The strategies of animal activists are intertwined with their goals. As such, the question of strategy features prominently in the long-standing debate between so-called welfarists and abolitionists. Those who advocate for animal welfare will likely support campaigns that promise to reduce animal suffering while using animals, such as through stricter animal welfare laws. Those who advocate for the abolition of all use of animals argue that this strategy allows for the continuance of animal exploitation. They will instead focus on advocating veganism.
Further, existing research suggests that the goals of animal activists correspond to the particular activities that activists engage in to achieve their goals. The sociologist Lyle Munro associates the ‘moderate’ animal welfare movement with conventional, legal tactics within the political process; animal rights with more disruptive, militant (albeit non-violent) tactics operating within civil society; and radical animal liberation with coerced changes through violent, illegal action, and even terrorism. These categories are just an approximation and should be treated with caution. Strategies may change over time, and they are highly dependent on the region that activists operate in.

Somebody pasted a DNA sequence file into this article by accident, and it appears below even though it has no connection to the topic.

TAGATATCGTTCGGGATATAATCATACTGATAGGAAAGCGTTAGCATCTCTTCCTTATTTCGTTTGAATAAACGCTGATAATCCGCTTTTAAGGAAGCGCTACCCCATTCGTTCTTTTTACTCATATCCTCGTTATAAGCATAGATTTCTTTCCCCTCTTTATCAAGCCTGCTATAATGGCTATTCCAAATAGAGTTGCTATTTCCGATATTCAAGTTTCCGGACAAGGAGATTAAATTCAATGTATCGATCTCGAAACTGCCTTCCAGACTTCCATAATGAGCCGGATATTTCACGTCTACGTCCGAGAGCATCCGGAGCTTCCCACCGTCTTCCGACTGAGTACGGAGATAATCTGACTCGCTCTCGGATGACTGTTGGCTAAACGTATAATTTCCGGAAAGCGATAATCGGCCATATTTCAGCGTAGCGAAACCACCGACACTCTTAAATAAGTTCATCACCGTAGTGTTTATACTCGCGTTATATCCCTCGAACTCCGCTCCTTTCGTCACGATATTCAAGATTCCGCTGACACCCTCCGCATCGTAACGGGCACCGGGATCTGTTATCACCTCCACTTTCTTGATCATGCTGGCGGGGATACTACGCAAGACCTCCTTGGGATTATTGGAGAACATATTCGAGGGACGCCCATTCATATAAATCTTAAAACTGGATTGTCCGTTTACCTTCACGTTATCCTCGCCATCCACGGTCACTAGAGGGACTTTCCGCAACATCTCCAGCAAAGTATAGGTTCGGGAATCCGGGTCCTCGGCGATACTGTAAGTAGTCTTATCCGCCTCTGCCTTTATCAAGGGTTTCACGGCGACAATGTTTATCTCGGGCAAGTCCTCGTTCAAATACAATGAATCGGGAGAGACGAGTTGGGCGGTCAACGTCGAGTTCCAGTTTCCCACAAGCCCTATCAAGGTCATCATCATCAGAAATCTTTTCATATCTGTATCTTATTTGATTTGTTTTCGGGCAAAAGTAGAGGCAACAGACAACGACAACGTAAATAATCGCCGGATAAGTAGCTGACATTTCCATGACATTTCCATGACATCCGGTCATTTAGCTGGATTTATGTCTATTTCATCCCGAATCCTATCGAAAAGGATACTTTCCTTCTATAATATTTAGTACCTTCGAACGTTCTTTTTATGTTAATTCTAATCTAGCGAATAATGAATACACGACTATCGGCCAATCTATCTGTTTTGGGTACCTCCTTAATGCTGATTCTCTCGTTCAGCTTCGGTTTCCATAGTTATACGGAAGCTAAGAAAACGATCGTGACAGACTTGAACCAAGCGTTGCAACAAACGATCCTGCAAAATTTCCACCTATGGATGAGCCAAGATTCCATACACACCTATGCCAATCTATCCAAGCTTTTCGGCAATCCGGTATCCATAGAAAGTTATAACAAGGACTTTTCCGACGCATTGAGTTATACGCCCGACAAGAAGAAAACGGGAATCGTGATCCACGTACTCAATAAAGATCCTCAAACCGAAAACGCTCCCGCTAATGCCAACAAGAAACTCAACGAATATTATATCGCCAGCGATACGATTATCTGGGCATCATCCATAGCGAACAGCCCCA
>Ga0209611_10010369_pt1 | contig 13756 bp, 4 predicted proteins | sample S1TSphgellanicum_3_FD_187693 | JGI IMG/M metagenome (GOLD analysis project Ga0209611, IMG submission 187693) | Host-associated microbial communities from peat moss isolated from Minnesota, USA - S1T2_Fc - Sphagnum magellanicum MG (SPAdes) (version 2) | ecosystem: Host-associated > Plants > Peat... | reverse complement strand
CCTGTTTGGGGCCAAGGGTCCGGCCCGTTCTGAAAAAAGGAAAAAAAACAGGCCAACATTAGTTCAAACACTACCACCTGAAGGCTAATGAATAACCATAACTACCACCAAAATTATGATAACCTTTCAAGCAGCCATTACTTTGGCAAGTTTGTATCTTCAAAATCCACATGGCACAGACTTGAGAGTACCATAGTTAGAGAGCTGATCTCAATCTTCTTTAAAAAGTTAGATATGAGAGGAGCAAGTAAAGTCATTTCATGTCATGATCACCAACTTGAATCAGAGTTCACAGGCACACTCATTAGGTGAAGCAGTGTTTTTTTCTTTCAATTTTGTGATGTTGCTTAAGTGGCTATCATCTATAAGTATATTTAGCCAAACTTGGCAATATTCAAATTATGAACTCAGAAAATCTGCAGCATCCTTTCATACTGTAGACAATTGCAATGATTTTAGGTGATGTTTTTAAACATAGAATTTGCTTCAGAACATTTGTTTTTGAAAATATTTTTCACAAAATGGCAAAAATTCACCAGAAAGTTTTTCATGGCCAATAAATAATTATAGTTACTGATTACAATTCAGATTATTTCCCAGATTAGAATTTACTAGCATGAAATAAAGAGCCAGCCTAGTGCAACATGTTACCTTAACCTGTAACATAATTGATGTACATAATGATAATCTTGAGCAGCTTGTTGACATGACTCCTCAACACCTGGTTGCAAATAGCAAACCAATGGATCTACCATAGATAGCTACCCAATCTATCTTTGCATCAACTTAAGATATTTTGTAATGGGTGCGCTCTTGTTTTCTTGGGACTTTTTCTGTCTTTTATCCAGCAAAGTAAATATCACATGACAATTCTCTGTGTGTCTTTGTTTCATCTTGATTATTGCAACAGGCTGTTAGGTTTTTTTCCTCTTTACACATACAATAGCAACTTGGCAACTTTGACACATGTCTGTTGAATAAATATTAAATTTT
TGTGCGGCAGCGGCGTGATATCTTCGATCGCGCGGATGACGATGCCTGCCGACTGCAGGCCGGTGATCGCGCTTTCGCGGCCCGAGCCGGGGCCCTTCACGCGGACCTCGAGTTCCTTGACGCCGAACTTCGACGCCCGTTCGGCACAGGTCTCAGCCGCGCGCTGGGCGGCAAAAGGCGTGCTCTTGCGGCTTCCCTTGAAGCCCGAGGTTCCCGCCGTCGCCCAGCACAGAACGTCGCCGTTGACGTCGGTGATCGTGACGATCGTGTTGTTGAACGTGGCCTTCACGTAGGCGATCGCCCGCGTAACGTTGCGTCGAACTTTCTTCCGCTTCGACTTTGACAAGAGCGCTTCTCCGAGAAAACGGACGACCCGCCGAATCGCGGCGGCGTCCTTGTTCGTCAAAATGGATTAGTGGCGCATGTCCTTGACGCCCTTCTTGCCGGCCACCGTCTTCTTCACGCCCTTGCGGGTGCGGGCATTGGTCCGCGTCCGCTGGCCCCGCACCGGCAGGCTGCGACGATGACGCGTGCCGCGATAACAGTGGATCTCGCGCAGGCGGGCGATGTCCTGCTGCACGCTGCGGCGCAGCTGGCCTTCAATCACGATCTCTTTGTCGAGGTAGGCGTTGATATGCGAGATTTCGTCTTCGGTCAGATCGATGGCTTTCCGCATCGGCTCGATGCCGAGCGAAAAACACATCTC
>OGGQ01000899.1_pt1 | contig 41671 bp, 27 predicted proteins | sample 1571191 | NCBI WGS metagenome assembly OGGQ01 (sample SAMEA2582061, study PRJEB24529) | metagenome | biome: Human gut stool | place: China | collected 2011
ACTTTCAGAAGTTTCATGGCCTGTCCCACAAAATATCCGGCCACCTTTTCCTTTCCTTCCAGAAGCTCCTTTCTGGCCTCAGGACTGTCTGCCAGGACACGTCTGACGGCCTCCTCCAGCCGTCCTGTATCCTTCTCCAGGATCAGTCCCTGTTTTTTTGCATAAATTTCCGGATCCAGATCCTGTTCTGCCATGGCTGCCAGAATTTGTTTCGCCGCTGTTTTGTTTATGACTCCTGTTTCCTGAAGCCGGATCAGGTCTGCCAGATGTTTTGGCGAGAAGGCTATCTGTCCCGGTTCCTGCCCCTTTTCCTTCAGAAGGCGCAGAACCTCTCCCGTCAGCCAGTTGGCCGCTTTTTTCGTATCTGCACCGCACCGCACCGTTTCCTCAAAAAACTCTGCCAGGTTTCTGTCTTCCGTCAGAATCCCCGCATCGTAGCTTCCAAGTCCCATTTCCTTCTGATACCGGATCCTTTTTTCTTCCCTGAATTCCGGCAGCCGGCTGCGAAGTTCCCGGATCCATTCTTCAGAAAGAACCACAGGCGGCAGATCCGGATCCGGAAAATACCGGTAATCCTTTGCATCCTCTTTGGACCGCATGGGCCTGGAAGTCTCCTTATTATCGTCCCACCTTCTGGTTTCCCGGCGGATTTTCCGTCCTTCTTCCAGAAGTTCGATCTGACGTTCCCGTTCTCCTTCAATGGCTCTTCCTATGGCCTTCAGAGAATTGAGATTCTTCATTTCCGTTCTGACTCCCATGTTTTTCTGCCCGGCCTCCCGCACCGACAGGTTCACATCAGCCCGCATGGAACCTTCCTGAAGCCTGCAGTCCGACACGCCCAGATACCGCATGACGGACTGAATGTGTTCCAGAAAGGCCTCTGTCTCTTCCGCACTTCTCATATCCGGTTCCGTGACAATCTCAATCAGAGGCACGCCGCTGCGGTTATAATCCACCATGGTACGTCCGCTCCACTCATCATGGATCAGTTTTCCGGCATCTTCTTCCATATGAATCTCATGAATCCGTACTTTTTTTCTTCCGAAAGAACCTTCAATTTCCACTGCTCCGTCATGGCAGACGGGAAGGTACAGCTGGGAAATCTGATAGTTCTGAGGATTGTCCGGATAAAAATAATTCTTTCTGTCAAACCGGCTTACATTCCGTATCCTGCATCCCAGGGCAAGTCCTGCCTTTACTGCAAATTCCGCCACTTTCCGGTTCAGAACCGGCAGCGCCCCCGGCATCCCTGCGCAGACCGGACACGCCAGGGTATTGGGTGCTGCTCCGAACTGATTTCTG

In order to appraise the different strategies of animal activists, we need conceptual and normative criteria to distinguish them.
Some discuss animal activism in terms of effectiveness. The consequentialist idea behind this is to identify strategies that can help the most animals with the fewest resources. While certainly important, the question of effectiveness does not pay due regard to other implications of animal activism. For example, it does not allow us to draw conclusions as to the legal permissibility of those acts that may help animals but, for example, interfere with the law and the rights of other humans.
Given this objection to effectiveness, the lawfulness of a given act comes to mind as a distinguishing criterion. However, a categorisation along the lines of the law comes with certain pitfalls. Lawfulness may depend on the jurisdiction in question or a mere administrative act. Some forms of protest might be legal in one jurisdiction and illegal in another. The category becomes even more indeterminate when newly emerging forms of protests (eg in the online sphere) are concerned, and when activists operate transnationally or on the high seas (eg, as the Sea Shepherd Conservation Society does).